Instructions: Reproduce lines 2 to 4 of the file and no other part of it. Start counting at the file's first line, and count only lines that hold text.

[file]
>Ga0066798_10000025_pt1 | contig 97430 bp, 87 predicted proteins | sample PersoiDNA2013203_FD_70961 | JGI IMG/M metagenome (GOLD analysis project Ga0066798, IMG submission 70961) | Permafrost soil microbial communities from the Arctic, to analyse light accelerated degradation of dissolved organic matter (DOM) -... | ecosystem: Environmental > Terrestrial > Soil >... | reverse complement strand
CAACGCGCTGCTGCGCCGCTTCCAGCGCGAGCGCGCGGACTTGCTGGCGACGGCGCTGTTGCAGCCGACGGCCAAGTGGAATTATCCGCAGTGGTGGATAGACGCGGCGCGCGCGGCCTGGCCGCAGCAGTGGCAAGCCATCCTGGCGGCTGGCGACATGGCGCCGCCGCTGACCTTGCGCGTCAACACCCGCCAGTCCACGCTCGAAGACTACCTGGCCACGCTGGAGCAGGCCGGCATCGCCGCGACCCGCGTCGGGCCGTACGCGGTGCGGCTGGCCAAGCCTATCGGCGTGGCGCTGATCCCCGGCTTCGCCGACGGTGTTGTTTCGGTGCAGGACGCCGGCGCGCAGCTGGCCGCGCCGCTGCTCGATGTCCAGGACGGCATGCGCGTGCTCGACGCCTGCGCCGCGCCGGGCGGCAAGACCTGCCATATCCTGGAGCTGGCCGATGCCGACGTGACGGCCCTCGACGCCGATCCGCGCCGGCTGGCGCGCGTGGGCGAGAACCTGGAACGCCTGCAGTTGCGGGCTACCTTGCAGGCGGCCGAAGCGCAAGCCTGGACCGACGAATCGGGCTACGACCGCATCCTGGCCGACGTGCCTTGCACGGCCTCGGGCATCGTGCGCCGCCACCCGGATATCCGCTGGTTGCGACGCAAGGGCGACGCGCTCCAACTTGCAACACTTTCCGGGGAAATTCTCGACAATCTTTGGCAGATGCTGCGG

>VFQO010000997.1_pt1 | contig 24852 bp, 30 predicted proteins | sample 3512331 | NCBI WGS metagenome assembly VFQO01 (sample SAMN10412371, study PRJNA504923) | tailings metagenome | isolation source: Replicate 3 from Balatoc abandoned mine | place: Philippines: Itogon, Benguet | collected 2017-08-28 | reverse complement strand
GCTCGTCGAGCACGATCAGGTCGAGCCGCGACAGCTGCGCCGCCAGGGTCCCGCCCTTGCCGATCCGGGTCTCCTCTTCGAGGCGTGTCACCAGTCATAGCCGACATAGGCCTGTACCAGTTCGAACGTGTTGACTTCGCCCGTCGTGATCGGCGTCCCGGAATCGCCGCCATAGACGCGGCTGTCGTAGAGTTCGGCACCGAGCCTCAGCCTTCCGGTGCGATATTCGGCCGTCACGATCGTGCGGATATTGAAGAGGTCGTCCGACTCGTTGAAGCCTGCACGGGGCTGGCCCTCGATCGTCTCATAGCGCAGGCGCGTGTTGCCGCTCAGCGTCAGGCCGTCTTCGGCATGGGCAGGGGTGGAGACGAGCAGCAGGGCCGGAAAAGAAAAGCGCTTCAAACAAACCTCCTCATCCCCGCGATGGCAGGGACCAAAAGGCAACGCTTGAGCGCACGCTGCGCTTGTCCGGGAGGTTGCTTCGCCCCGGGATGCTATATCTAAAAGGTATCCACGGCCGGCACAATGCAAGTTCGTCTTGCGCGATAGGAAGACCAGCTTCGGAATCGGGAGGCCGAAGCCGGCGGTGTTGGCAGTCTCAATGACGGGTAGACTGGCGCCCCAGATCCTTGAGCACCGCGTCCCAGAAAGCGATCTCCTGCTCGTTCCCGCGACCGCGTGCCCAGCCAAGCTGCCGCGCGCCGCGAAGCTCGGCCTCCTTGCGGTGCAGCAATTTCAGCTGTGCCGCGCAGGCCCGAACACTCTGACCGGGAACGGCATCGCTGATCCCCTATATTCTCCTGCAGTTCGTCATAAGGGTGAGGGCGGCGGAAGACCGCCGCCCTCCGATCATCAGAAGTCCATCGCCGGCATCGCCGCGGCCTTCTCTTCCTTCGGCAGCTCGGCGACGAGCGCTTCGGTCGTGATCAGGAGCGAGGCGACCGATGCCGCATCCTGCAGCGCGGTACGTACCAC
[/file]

CAACGCGCTGCTGCGCCGCTTCCAGCGCGAGCGCGCGGACTTGCTGGCGACGGCGCTGTTGCAGCCGACGGCCAAGTGGAATTATCCGCAGTGGTGGATAGACGCGGCGCGCGCGGCCTGGCCGCAGCAGTGGCAAGCCATCCTGGCGGCTGGCGACATGGCGCCGCCGCTGACCTTGCGCGTCAACACCCGCCAGTCCACGCTCGAAGACTACCTGGCCACGCTGGAGCAGGCCGGCATCGCCGCGACCCGCGTCGGGCCGTACGCGGTGCGGCTGGCCAAGCCTATCGGCGTGGCGCTGATCCCCGGCTTCGCCGACGGTGTTGTTTCGGTGCAGGACGCCGGCGCGCAGCTGGCCGCGCCGCTGCTCGATGTCCAGGACGGCATGCGCGTGCTCGACGCCTGCGCCGCGCCGGGCGGCAAGACCTGCCATATCCTGGAGCTGGCCGATGCCGACGTGACGGCCCTCGACGCCGATCCGCGCCGGCTGGCGCGCGTGGGCGAGAACCTGGAACGCCTGCAGTTGCGGGCTACCTTGCAGGCGGCCGAAGCGCAAGCCTGGACCGACGAATCGGGCTACGACCGCATCCTGGCCGACGTGCCTTGCACGGCCTCGGGCATCGTGCGCCGCCACCCGGATATCCGCTGGTTGCGACGCAAGGGCGACGCGCTCCAACTTGCAACACTTTCCGGGGAAATTCTCGACAATCTTTGGCAGATGCTGCGG

>VFQO010000997.1_pt1 | contig 24852 bp, 30 predicted proteins | sample 3512331 | NCBI WGS metagenome assembly VFQO01 (sample SAMN10412371, study PRJNA504923) | tailings metagenome | isolation source: Replicate 3 from Balatoc abandoned mine | place: Philippines: Itogon, Benguet | collected 2017-08-28 | reverse complement strand
GCTCGTCGAGCACGATCAGGTCGAGCCGCGACAGCTGCGCCGCCAGGGTCCCGCCCTTGCCGATCCGGGTCTCCTCTTCGAGGCGTGTCACCAGTCATAGCCGACATAGGCCTGTACCAGTTCGAACGTGTTGACTTCGCCCGTCGTGATCGGCGTCCCGGAATCGCCGCCATAGACGCGGCTGTCGTAGAGTTCGGCACCGAGCCTCAGCCTTCCGGTGCGATATTCGGCCGTCACGATCGTGCGGATATTGAAGAGGTCGTCCGACTCGTTGAAGCCTGCACGGGGCTGGCCCTCGATCGTCTCATAGCGCAGGCGCGTGTTGCCGCTCAGCGTCAGGCCGTCTTCGGCATGGGCAGGGGTGGAGACGAGCAGCAGGGCCGGAAAAGAAAAGCGCTTCAAACAAACCTCCTCATCCCCGCGATGGCAGGGACCAAAAGGCAACGCTTGAGCGCACGCTGCGCTTGTCCGGGAGGTTGCTTCGCCCCGGGATGCTATATCTAAAAGGTATCCACGGCCGGCACAATGCAAGTTCGTCTTGCGCGATAGGAAGACCAGCTTCGGAATCGGGAGGCCGAAGCCGGCGGTGTTGGCAGTCTCAATGACGGGTAGACTGGCGCCCCAGATCCTTGAGCACCGCGTCCCAGAAAGCGATCTCCTGCTCGTTCCCGCGACCGCGTGCCCAGCCAAGCTGCCGCGCGCCGCGAAGCTCGGCCTCCTTGCGGTGCAGCAATTTCAGCTGTGCCGCGCAGGCCCGAACACTCTGACCGGGAACGGCATCGCTGATCCCCTATATTCTCCTGCAGTTCGTCATAAGGGTGAGGGCGGCGGAAGACCGCCGCCCTCCGATCATCAGAAGTCCATCGCCGGCATCGCCGCGGCCTTCTCTTCCTTCGGCAGCTCGGCGACGAGCGCTTCGGTCGTGATCAGGAGCGAGGCGACCGATGCCGCATCCTGCAGCGCGGTACGTACCAC